The southern Peruvian city of Arequipa boasts many wonders: more taxis than humans, several volcanos staring angrily at you when the clouds part, fried guinea pig on every menu, and the occasional power outage. Here I can count myself as one of the taller people in the city, which is a treat. Texturally one might call it your typical South American city, complete with a large central square flanked by an enormous Catholic cathedral where, it seems, the locals are in a constant state of praying to their god, just like their ancestors have done for centuries.
One item of interest not to be missed in Arequipa is Juanita, the Ice Maiden of the Incas. No, this is not Peru’s answer to “Priscilla Queen of the Desert.” Juanita is real and can be found in the Museo Santuarios Andinos of the Universidad Catolica de Santa Maria. Just a few steps from Arequipa’s central square, this museum boasts a collection of important Incan artifacts found on the tops of the nearby volcanos.
Juanita was found in 1995 on the Ampato volcano, more than five hundred years after she perished there in a ritual offering to the gods. This volcano, which is more than six thousand feet above sea level, sheltered Juanita in ice until a neighboring volcano, Sabancaya, erupted and melted some of the ice on Ampato, revealing Juanita. Scientists stumbled upon her by accident, when they saw a few brightly-colored feathers from the headdress of a mini golden doll protruding from the earth. Just below it were the mummified remains of Juanita, perfectly preserved from centuries in the ice.
It is estimated that Juanita was 12 to 14 years old at the time of her death, and her ritualized burial, complete with everything necessary for the afterlife, came after a blow to the skull. Before the violent moment of her death, however, Juanita was in effect put to sleep with intoxicating beverages while several festivals and rituals took place around her. According to the museum, at birth Juanita’s parents offered her as a sacrifice to the gods, the time of which would be determined by an event that would necessitate her ritualized murder. In most cases, Incan offerings to the gods were a result of some sort of natural disaster, drought or a sick noble man. It was in those moments that the Incas gave offerings to the gods, in hopes of making the gods happy and ending the ailment, drought or natural disaster. The series of events that led up to Juanita’s death has led to her now being encased in a subzero glass display in a museum.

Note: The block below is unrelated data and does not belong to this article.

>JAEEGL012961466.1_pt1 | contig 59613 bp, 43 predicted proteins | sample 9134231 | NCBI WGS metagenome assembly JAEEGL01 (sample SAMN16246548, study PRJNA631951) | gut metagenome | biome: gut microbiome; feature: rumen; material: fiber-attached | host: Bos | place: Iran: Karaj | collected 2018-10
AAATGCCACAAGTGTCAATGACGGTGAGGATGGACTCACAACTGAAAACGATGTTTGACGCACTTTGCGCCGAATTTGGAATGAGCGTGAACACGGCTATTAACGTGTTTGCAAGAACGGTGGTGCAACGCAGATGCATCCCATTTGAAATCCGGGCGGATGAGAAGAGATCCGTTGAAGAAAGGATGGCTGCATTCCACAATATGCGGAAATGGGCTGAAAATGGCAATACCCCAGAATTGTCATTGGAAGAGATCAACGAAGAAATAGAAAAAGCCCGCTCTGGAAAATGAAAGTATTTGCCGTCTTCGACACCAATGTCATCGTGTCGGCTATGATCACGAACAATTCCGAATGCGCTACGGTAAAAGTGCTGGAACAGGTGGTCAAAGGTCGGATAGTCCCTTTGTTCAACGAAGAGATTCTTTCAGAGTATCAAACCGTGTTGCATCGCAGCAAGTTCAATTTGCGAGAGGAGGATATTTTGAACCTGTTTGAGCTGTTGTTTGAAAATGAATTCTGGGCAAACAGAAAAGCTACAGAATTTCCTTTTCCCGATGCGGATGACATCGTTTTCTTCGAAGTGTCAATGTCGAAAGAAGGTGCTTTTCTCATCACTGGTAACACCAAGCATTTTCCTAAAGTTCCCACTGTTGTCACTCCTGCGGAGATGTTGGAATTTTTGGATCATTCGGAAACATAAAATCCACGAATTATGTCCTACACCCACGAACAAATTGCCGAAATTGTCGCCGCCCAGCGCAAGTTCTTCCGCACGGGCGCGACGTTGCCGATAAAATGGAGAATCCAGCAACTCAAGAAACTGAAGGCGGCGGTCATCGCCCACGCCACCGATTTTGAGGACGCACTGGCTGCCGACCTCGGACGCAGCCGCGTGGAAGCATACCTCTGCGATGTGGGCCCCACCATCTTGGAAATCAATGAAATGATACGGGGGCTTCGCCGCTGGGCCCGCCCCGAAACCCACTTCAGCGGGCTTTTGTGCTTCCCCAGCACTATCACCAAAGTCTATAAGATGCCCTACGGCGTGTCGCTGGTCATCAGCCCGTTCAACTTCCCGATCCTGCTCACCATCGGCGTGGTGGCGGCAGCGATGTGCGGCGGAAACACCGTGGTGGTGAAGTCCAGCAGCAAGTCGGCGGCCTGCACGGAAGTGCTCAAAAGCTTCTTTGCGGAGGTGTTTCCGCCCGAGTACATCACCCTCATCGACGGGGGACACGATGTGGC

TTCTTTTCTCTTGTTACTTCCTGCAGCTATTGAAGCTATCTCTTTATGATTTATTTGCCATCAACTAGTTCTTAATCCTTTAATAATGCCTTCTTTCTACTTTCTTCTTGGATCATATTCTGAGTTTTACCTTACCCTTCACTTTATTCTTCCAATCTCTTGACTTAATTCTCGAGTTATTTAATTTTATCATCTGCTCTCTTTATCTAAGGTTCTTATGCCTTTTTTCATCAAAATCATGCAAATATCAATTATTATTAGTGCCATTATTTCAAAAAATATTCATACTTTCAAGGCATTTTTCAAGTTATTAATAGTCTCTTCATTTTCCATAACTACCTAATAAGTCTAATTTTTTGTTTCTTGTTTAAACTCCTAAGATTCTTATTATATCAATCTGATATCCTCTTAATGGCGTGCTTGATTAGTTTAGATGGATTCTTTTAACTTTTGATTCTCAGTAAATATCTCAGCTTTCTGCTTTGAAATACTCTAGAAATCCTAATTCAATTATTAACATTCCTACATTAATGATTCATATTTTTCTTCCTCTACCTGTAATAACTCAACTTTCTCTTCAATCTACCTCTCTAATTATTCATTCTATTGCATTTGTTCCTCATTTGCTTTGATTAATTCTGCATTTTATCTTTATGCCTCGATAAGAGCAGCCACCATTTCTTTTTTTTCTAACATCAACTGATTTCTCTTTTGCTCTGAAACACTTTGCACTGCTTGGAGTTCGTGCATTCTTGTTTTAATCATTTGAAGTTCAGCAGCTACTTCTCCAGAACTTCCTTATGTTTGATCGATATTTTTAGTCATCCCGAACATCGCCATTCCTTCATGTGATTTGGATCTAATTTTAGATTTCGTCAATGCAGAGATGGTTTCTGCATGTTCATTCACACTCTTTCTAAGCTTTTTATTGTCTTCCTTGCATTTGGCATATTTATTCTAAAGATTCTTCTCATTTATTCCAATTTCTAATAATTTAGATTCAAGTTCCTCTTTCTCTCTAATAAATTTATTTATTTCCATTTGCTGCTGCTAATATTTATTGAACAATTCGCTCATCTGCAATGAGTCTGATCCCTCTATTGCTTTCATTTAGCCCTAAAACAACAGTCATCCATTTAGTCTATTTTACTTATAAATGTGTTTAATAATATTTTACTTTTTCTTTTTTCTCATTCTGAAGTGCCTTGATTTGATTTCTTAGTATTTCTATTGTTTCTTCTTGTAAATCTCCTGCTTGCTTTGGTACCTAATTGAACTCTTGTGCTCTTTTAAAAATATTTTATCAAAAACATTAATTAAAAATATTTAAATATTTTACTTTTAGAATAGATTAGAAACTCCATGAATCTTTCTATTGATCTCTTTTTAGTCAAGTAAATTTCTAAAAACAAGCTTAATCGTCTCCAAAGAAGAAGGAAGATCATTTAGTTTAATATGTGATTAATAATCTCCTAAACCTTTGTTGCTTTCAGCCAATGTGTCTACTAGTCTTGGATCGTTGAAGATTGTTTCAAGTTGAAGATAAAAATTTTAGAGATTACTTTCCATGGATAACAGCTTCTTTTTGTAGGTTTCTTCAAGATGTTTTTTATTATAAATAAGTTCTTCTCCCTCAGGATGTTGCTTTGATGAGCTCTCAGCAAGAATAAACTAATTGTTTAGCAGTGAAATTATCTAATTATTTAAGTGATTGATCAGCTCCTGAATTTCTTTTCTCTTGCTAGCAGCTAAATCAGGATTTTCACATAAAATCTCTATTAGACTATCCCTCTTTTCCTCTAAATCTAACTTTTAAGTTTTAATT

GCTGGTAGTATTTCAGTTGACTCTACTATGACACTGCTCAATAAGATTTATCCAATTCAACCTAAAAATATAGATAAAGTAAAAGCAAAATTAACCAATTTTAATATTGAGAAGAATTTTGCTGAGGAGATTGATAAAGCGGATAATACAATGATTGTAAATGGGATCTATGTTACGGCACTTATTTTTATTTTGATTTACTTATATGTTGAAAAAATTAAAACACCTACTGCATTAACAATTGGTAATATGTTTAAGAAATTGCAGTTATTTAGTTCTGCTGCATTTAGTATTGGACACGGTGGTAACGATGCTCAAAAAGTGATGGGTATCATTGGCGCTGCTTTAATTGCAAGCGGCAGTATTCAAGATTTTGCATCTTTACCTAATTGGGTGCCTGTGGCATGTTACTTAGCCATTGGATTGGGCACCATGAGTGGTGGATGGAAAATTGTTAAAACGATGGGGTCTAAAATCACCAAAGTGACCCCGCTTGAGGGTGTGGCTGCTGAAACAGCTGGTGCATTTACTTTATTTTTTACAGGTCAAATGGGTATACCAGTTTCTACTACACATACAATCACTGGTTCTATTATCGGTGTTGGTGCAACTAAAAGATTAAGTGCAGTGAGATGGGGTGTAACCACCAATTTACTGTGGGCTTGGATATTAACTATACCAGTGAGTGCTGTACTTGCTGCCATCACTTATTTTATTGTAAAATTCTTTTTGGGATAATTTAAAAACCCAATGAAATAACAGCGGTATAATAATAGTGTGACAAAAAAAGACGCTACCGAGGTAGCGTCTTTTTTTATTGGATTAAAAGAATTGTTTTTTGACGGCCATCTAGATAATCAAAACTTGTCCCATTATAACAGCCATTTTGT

The museum experience was quite good for such a small museum. The visit begins with a short video about the expedition that found Juanita, and the scientists that are studying her. A guide then takes you through approximately six dimly lit and low temperature halls, in which you see the artifacts that were buried with Juanita and other frozen “mummies” of the Incas. The tour culminates with Juanita, and she is truly a site to behold. I was fortunate to have been able to see her, as she is only on display at the museum from September through December.
While the empire of the Incas collapsed approximately one hundred years after Juanita’s death, her ritualized burial in the lonely ice of a volcanic mountaintop has granted her the immortality that eluded her civilization.